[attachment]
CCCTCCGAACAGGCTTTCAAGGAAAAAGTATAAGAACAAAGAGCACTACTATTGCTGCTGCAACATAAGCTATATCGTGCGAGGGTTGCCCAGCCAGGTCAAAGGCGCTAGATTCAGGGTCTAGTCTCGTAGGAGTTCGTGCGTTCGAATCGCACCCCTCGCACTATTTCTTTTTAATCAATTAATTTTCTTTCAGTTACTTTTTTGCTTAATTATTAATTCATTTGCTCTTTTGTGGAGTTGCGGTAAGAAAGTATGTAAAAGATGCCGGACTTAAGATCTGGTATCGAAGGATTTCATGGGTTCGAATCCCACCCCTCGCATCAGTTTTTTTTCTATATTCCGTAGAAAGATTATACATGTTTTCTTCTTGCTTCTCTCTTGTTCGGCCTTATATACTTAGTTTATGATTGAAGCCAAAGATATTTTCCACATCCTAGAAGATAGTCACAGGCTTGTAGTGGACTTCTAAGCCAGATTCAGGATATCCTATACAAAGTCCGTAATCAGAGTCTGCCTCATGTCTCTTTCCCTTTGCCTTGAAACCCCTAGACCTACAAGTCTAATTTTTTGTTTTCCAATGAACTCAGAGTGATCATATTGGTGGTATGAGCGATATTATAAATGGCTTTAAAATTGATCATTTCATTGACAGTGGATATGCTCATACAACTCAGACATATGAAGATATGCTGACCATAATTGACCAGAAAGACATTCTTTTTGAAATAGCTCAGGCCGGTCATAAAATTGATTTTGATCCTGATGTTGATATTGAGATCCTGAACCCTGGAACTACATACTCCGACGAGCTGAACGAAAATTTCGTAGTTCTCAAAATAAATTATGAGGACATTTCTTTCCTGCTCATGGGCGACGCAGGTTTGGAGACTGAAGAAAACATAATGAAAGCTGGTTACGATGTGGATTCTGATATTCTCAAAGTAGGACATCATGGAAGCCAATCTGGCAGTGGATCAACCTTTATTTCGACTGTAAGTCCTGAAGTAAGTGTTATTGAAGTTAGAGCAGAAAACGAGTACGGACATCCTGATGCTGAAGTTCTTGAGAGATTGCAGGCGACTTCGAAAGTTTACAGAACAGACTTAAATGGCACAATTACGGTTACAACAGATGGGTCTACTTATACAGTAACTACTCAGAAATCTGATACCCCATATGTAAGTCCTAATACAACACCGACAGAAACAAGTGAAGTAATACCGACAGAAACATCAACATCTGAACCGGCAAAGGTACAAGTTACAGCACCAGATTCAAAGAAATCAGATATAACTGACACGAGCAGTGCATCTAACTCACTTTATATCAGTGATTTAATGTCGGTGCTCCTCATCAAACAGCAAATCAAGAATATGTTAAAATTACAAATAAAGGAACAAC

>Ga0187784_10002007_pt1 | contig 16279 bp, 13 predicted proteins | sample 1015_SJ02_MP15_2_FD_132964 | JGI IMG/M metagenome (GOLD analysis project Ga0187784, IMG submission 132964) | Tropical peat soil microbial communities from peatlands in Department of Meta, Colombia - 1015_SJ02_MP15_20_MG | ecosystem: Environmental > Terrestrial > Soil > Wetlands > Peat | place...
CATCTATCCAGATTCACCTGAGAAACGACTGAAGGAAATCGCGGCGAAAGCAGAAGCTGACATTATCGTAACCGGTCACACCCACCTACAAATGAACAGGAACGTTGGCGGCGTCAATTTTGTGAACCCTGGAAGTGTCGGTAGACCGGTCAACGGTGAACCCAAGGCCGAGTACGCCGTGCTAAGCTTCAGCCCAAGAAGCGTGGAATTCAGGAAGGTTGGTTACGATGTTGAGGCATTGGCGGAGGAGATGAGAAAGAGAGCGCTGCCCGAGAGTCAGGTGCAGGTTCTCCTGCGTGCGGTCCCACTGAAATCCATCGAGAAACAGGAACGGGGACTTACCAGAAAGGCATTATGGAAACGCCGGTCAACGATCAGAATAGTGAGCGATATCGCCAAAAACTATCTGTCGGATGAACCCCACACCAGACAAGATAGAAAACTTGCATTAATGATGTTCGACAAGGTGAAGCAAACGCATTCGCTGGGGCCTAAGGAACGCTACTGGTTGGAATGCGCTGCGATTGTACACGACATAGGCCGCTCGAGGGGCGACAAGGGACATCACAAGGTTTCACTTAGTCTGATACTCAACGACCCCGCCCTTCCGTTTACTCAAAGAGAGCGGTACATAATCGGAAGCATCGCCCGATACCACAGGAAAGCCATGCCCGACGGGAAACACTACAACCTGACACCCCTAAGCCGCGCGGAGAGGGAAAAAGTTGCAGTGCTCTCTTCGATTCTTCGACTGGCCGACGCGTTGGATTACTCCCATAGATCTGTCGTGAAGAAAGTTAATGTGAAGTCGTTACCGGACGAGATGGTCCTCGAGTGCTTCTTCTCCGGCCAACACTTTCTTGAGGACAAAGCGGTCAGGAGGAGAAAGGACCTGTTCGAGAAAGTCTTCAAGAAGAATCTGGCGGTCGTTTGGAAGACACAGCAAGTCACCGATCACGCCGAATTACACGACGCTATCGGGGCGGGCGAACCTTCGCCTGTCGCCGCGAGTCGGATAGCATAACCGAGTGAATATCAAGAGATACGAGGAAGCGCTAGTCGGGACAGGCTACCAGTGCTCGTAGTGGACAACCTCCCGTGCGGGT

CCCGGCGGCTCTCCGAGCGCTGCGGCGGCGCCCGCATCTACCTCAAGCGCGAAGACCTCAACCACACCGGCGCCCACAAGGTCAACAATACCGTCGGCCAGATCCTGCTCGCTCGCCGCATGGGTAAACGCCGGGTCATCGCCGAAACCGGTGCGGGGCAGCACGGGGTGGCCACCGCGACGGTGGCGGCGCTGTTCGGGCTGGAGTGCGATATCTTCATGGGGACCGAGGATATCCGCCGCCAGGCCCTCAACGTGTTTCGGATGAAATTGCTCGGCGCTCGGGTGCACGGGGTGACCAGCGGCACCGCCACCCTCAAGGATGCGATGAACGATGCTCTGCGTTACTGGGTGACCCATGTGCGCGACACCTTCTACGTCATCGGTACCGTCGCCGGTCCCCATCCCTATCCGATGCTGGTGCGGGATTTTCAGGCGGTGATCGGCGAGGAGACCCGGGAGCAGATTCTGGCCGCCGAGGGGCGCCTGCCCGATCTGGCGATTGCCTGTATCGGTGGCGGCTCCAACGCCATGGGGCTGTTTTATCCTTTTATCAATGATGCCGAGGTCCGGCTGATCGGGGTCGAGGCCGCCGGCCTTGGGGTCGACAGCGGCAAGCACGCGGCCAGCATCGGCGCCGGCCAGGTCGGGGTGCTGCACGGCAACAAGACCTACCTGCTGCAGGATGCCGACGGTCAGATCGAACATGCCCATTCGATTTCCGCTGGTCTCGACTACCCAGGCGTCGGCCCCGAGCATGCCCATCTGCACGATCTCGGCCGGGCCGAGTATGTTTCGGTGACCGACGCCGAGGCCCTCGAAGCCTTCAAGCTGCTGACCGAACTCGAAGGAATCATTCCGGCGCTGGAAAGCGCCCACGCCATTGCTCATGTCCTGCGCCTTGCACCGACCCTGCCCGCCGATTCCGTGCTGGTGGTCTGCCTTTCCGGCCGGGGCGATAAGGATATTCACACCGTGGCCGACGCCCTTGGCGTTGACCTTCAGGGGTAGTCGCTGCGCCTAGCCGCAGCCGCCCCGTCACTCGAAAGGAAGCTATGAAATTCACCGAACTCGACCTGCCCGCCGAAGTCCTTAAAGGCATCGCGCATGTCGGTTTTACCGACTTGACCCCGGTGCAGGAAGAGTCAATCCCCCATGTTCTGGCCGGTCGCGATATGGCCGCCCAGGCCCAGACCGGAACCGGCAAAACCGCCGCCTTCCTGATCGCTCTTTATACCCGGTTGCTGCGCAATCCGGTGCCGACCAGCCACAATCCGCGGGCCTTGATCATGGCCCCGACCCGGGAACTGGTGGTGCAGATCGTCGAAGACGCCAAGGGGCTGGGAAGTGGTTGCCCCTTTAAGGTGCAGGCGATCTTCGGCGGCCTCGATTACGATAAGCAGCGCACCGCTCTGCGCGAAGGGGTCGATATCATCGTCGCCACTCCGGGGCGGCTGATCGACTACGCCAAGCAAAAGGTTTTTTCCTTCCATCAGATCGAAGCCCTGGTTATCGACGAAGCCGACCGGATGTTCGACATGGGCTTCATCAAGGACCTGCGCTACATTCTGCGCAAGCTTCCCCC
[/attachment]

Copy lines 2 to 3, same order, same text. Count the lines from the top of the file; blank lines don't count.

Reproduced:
>Ga0187784_10002007_pt1 | contig 16279 bp, 13 predicted proteins | sample 1015_SJ02_MP15_2_FD_132964 | JGI IMG/M metagenome (GOLD analysis project Ga0187784, IMG submission 132964) | Tropical peat soil microbial communities from peatlands in Department of Meta, Colombia - 1015_SJ02_MP15_20_MG | ecosystem: Environmental > Terrestrial > Soil > Wetlands > Peat | place...
CATCTATCCAGATTCACCTGAGAAACGACTGAAGGAAATCGCGGCGAAAGCAGAAGCTGACATTATCGTAACCGGTCACACCCACCTACAAATGAACAGGAACGTTGGCGGCGTCAATTTTGTGAACCCTGGAAGTGTCGGTAGACCGGTCAACGGTGAACCCAAGGCCGAGTACGCCGTGCTAAGCTTCAGCCCAAGAAGCGTGGAATTCAGGAAGGTTGGTTACGATGTTGAGGCATTGGCGGAGGAGATGAGAAAGAGAGCGCTGCCCGAGAGTCAGGTGCAGGTTCTCCTGCGTGCGGTCCCACTGAAATCCATCGAGAAACAGGAACGGGGACTTACCAGAAAGGCATTATGGAAACGCCGGTCAACGATCAGAATAGTGAGCGATATCGCCAAAAACTATCTGTCGGATGAACCCCACACCAGACAAGATAGAAAACTTGCATTAATGATGTTCGACAAGGTGAAGCAAACGCATTCGCTGGGGCCTAAGGAACGCTACTGGTTGGAATGCGCTGCGATTGTACACGACATAGGCCGCTCGAGGGGCGACAAGGGACATCACAAGGTTTCACTTAGTCTGATACTCAACGACCCCGCCCTTCCGTTTACTCAAAGAGAGCGGTACATAATCGGAAGCATCGCCCGATACCACAGGAAAGCCATGCCCGACGGGAAACACTACAACCTGACACCCCTAAGCCGCGCGGAGAGGGAAAAAGTTGCAGTGCTCTCTTCGATTCTTCGACTGGCCGACGCGTTGGATTACTCCCATAGATCTGTCGTGAAGAAAGTTAATGTGAAGTCGTTACCGGACGAGATGGTCCTCGAGTGCTTCTTCTCCGGCCAACACTTTCTTGAGGACAAAGCGGTCAGGAGGAGAAAGGACCTGTTCGAGAAAGTCTTCAAGAAGAATCTGGCGGTCGTTTGGAAGACACAGCAAGTCACCGATCACGCCGAATTACACGACGCTATCGGGGCGGGCGAACCTTCGCCTGTCGCCGCGAGTCGGATAGCATAACCGAGTGAATATCAAGAGATACGAGGAAGCGCTAGTCGGGACAGGCTACCAGTGCTCGTAGTGGACAACCTCCCGTGCGGGT